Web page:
The Dreamy Idealist

This morning my brother posted a link to a personality quiz on Facebook. According to the results, he’s an “independent thinker” and I’m a “dreamy idealist.”

 I wouldn’t be surprised if my friends and maybe even family members wonder about the accuracy of my results. The first sentence of the description is: “Dreamy Idealists are very cautious and therefore often appear shy and reserved to others.” I’ve never been described as reserved (although in many ways I am) and actions such as moving my family halfway across the country hardly seem cautious.

The interesting thing is that the independent thinker and the dreamy idealist are both introverted personality types, which makes perfect sense to me but may surprise the people who know both my brother and me.

I’m the person who can (and does) strike up a conversation with a stranger in the grocery store, can make small talk and appear comfortable in large crowds, I enjoy public speaking, and I’m often the center of attention. I’ve probably been described as gregarious, but believe it or not I’m an introvert.

My brother is not gregarious, doesn’t like being the center of attention, and would prefer to read a book than attend a party. He’s also an introvert.

As many people do, I thought that if someone was outgoing they were an extrovert and if they were reserved that meant they were an introvert. I considered myself to be an extrovert because I love entertaining people and enjoy social gatherings. Although I find social situations enjoyable they are also emotionally exhausting. I very much need time alone and anyone who knows me will confirm that introspective is a word that describes me.

A few years ago I read an article about outgoing introverts and many of the questions I had about myself were answered. I learned that introverts gain energy through reflection and extroverts gain energy from other people. It also became clear that outgoing doesn’t equal being an extrovert.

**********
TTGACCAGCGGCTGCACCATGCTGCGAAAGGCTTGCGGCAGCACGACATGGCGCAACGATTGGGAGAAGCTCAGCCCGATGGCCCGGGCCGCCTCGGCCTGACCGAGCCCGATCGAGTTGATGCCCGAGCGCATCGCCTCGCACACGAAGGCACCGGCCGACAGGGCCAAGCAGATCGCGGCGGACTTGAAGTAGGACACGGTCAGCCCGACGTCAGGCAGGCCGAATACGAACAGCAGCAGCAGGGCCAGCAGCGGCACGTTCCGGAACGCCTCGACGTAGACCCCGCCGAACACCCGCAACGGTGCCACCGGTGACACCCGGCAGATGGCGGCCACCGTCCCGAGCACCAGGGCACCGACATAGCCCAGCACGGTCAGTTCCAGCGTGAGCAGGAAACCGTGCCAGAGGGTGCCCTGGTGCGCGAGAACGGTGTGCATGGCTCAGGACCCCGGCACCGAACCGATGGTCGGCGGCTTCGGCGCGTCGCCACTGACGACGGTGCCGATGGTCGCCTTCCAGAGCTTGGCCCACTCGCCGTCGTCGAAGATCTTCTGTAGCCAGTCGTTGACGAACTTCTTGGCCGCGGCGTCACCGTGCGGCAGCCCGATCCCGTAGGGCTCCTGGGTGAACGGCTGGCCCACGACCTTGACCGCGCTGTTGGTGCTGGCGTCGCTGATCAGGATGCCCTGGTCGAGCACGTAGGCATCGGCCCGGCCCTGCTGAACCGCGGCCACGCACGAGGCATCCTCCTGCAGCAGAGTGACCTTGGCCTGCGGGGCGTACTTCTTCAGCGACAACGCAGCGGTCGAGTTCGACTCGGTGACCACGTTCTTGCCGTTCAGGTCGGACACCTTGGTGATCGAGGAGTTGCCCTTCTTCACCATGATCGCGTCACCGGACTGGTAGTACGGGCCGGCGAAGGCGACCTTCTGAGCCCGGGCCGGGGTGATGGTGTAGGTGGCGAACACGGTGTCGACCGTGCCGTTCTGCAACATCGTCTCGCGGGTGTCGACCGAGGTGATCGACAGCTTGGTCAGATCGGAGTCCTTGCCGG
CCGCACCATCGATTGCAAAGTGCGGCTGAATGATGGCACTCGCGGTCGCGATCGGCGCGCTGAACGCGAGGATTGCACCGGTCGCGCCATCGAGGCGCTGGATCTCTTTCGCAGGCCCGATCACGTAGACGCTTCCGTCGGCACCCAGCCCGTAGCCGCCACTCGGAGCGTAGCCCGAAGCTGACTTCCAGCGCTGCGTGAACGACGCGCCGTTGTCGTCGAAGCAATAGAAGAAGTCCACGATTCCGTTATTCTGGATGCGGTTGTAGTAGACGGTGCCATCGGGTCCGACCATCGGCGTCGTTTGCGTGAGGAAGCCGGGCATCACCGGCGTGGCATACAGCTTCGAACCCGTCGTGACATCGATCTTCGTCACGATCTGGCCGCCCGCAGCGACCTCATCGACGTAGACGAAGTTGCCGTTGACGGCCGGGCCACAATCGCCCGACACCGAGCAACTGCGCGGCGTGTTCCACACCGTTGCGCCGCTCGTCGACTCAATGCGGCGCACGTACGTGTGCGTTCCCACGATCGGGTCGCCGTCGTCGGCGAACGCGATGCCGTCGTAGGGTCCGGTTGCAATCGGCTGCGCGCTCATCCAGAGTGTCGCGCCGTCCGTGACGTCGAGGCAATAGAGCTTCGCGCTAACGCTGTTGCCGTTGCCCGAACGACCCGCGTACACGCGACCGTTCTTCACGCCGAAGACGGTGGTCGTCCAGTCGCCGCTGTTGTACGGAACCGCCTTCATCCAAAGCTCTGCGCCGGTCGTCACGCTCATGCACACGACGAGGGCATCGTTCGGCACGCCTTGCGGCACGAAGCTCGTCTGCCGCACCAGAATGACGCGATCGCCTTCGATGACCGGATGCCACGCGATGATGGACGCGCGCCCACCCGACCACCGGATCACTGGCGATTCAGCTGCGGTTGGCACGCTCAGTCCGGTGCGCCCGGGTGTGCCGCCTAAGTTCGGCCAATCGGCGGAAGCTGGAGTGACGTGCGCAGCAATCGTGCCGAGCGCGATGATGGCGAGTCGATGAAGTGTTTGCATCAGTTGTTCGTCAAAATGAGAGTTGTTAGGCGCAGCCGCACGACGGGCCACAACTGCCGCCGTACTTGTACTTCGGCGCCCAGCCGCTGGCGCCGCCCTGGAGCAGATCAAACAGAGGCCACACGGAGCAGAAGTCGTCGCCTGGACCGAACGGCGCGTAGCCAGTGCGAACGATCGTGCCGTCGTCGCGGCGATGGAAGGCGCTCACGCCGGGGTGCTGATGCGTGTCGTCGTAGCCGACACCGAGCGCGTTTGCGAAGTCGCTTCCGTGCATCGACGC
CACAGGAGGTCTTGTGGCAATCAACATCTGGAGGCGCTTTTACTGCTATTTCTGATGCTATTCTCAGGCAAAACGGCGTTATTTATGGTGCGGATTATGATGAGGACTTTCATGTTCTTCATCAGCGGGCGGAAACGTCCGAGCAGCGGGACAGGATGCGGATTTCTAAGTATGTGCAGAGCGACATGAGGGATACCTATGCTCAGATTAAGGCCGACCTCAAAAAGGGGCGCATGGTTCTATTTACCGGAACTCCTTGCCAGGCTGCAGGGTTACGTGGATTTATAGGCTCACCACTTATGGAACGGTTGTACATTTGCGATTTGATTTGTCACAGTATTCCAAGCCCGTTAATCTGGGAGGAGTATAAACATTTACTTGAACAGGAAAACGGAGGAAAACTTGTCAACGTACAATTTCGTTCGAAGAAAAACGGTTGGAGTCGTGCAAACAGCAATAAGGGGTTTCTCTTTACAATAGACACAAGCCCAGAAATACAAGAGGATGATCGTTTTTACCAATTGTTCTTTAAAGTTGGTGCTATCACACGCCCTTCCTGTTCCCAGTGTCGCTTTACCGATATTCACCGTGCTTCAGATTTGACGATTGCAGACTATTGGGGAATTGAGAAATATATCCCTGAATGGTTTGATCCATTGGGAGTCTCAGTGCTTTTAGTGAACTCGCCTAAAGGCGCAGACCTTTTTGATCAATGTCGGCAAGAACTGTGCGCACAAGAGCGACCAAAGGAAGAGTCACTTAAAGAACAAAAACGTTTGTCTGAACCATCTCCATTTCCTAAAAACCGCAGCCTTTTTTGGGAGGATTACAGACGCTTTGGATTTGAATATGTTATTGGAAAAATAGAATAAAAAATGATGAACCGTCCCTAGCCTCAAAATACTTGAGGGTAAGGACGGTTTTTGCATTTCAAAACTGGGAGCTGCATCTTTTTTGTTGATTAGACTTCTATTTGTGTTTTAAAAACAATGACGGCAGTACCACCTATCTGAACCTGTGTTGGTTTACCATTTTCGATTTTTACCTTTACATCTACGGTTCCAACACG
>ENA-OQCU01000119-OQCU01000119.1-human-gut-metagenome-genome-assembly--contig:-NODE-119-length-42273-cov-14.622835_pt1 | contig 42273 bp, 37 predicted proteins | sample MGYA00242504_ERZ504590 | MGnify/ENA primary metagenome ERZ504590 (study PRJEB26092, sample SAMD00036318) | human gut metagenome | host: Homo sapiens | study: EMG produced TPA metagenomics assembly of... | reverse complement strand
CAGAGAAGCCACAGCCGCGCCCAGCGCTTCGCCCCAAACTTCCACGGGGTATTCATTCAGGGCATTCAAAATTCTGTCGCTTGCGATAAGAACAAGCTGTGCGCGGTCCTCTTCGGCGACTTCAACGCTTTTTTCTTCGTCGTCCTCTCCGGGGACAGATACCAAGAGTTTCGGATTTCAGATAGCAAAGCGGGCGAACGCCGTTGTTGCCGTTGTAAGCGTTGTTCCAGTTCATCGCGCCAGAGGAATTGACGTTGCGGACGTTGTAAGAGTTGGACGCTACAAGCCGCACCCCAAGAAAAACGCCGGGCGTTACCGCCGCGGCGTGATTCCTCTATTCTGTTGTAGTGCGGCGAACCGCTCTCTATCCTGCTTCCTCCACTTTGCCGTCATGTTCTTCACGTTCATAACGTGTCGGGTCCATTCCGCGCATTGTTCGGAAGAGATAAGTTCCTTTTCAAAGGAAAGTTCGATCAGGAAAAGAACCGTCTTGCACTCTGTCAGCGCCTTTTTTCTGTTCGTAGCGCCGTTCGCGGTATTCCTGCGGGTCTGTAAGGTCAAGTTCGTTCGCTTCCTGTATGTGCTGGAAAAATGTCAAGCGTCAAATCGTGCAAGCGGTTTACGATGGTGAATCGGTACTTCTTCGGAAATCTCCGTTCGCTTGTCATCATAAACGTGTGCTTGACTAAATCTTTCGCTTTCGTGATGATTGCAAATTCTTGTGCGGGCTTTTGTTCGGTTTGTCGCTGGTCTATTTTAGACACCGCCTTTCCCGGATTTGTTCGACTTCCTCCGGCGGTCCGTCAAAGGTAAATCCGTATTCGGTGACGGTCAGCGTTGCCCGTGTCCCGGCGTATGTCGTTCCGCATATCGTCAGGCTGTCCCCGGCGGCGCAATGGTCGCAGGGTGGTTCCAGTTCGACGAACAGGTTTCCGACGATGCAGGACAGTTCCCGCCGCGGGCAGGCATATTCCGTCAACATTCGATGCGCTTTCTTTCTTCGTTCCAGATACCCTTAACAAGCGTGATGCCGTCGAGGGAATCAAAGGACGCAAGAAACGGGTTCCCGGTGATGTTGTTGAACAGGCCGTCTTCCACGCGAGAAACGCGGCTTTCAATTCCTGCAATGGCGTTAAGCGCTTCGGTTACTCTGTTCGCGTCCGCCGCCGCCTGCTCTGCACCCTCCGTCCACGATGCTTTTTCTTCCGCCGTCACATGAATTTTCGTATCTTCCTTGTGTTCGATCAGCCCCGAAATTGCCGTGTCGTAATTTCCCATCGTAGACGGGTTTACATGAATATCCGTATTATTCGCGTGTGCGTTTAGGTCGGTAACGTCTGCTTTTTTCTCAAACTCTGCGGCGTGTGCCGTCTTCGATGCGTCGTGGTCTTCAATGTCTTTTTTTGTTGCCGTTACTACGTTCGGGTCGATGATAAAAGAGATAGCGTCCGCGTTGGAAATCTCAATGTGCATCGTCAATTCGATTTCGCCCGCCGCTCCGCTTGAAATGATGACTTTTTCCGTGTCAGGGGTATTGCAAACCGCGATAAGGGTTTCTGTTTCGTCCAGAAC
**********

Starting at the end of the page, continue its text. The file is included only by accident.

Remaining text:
As an introvert, I’m not particularly inclined to share my innermost emotions with people unless I really trust them and trust is something that doesn’t come easily. Sharing experiences is entirely different than opening up the emotional shell that protects the heart.

Many people don’t realize there’s a certain anonymity and sense of privacy that comes along with being the life of the party or the person on stage. It’s much easier to keep your thoughts and emotions to yourself when you’re entertaining others with funny stories or training them on the latest internet trends than if you’re being asked questions.

My brother and I had very different childhood experiences in one major way. Our family moved nine times before I was fifteen which meant a new school and a new set of friends every couple of years. On the other hand, my brother ended up being in the same town and the same school system starting in fifth or sixth grade. I often wonder if this difference is why I ended up being more outgoing than him (told you I’m introspective).

Back to the dreamy idealist, it was a cool assessment and quite accurate. Here’s a link to the personality test in case you’re interested.

Now it’s time to work on my latest ink journal entry. Seems like “dreamy idealist” fits me in more ways than one.

sunflower in sepia and bright colors_2

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